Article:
Unless you are still convinced that factoring is an easy peasy problem, you should know that, while probably not NP-complete, factoring is indeed reaaally hard.
The faster known method for factoring is currently NFS (Number Field Sieve) and if you are interested in the topic I suggest you to read  this beautiful article from the great Carl Pomerance titled "A Tale of Two Sieves" . But it is not what I wanted to talk about today, mainly because the complete algorithm and all its shades go well beyond my current knowledge.
Today instead I want to talk you about one…

Bug bounty left over (and rant) Part III (Google and Twitter)

tl;dr in this blog post I am going to talk about some bug bounty left over with a little rant.

Here you can find bug bounty left over part I and II
Here you can find bug bounty rant part I and II
Introduction In one of my previous post I was saying that: 

"The rule #1 of any bug hunter... is to have a good RSS feed list."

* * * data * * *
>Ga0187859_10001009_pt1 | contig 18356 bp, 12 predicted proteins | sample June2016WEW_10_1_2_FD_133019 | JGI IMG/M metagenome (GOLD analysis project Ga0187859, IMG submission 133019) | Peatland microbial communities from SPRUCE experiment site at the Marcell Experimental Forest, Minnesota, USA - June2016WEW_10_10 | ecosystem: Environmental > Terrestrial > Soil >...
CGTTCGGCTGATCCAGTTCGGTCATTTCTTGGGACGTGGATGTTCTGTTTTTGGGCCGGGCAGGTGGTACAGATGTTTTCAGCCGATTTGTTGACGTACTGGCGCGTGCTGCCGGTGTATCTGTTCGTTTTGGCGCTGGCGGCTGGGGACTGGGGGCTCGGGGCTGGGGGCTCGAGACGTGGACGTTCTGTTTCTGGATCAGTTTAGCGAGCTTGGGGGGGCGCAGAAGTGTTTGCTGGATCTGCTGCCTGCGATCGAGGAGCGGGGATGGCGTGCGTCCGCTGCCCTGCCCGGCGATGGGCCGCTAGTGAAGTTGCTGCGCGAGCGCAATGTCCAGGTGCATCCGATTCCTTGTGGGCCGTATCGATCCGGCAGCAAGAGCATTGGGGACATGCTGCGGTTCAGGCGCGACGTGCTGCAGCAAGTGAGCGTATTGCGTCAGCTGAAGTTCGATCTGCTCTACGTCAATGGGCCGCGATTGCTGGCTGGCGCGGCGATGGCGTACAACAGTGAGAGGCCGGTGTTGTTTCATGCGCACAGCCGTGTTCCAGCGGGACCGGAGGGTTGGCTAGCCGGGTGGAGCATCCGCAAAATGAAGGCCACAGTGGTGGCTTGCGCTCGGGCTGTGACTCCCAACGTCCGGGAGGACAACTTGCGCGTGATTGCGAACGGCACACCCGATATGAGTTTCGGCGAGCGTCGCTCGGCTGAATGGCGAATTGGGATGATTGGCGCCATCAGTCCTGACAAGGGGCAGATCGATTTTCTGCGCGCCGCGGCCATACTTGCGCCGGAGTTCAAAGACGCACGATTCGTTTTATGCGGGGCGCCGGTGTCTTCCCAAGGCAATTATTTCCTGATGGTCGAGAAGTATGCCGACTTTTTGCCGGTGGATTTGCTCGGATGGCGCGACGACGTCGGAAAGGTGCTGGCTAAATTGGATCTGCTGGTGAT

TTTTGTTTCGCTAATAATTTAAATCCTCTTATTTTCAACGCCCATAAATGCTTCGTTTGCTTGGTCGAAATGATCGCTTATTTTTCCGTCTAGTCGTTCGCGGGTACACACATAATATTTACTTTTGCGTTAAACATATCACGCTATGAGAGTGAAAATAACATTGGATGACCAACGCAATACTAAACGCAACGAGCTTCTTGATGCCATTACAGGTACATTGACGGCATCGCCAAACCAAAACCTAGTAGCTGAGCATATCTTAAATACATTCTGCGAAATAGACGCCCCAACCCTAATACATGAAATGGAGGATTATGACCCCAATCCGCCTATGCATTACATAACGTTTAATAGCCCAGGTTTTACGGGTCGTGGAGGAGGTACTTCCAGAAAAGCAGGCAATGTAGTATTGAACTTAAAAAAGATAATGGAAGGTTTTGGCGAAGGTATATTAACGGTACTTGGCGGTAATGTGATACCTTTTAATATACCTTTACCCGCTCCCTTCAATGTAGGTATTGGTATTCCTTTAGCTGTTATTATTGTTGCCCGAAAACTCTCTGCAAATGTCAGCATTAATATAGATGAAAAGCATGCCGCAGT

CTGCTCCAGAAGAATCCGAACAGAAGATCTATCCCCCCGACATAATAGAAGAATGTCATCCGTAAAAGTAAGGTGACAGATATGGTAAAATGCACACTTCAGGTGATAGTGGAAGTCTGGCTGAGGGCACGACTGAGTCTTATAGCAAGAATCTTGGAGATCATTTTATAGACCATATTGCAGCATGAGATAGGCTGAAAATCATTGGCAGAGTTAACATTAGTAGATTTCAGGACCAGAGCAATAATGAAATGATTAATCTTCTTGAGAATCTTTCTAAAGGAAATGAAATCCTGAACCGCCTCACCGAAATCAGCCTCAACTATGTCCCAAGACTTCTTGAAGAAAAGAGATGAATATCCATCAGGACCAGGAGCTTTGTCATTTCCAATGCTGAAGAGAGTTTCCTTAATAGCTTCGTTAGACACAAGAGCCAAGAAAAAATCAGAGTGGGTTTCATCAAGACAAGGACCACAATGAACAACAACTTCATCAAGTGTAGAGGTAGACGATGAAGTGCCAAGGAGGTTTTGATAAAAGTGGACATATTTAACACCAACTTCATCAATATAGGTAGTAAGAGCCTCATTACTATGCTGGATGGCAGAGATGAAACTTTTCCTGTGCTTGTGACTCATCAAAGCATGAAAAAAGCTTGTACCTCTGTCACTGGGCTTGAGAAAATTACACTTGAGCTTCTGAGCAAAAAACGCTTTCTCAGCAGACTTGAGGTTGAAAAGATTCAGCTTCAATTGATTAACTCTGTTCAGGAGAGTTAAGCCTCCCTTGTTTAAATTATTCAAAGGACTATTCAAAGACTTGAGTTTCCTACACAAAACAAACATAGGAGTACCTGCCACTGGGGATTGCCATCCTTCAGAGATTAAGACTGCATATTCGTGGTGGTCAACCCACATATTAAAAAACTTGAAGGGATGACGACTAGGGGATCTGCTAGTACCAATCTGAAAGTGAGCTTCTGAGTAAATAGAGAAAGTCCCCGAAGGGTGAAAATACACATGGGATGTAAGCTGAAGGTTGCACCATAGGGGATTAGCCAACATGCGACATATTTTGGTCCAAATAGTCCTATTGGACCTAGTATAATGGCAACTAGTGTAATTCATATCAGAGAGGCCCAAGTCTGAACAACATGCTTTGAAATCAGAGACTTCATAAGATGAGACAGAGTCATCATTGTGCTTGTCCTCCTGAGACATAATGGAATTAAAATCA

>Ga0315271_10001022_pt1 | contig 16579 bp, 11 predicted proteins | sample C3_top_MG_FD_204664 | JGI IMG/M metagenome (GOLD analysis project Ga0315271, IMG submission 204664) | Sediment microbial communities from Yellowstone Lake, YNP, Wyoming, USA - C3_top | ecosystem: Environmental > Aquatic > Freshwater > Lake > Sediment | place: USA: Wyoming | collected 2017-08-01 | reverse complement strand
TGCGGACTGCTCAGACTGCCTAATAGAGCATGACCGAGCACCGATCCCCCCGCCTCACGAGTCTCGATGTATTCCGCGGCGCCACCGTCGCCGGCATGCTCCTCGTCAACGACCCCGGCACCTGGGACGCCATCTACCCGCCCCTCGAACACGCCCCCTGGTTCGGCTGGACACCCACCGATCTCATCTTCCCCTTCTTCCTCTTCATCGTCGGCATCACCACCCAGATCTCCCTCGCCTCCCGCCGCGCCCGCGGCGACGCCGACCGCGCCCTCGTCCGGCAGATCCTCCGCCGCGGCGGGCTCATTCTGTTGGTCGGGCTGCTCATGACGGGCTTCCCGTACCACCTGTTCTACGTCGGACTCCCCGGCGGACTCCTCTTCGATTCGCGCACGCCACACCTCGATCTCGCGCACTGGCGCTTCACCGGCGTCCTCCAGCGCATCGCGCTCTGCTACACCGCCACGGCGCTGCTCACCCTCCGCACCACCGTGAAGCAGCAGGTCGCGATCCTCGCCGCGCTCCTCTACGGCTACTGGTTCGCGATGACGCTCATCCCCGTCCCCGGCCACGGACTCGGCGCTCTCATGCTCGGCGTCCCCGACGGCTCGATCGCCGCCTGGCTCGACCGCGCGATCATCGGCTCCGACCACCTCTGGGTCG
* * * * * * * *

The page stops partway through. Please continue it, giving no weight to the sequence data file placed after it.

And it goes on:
Well well well allow me in this post to state rule #2 (IMHO)

"The rule #2 of any bug hunter is to DO NOT be to fussy with 'food' specifically with left over"

aka even if the most experience bug hunter was there (and it definitely was my case here, given the fact we are talking about no one less than filedescriptor) do not assume that all the vulnerabilities have been found! So if you want some examples here we go.
Part I - GoogleI have the privilege to receive from time to time Google Vulnerability Research Grant. One of the last I received had many target options to choose from, but one in particular caught my attention, namely Google Issue T…

Il (triste??) stato della crittografia (applicata) in Italia

Ho appena finito di scrivere a proposito dei miei 3 giorni trascorsi al Real World Crypto 2018 (il blog post per chi legge inglese e' qui) e mi sono accorto che non c'e' traccia di nessuna Universita' (ma anche azienda) italiana. Tutto cio' non puo' che rendermi un po' triste. L'Italia aveva una posizione di rilievo nell'"antica" crittografia. Non ci dimentichiamo dell'ormai super obsoleto (ma storicamente rilevante) Cifrario di Cesare per non parlare di volumi come "La crittografia diplomatica, militare e commerciale ossia l'arte di cifrare e decifrare le corrispondenze segrete" di Luigi conte Gioppi di T├╝rkheim!! L'Italia ha tutt'ora crittografi di primo livello, basti pensare a Silvio Micali co-inventore delle Zero Knowledge Proof e vincitore della massima onoreficienza nel campo dell'informatica cioe' il Turing Award. Ora, scusate il mio sfogo, ma considerando che RWC e' di gran lunga la conferenz…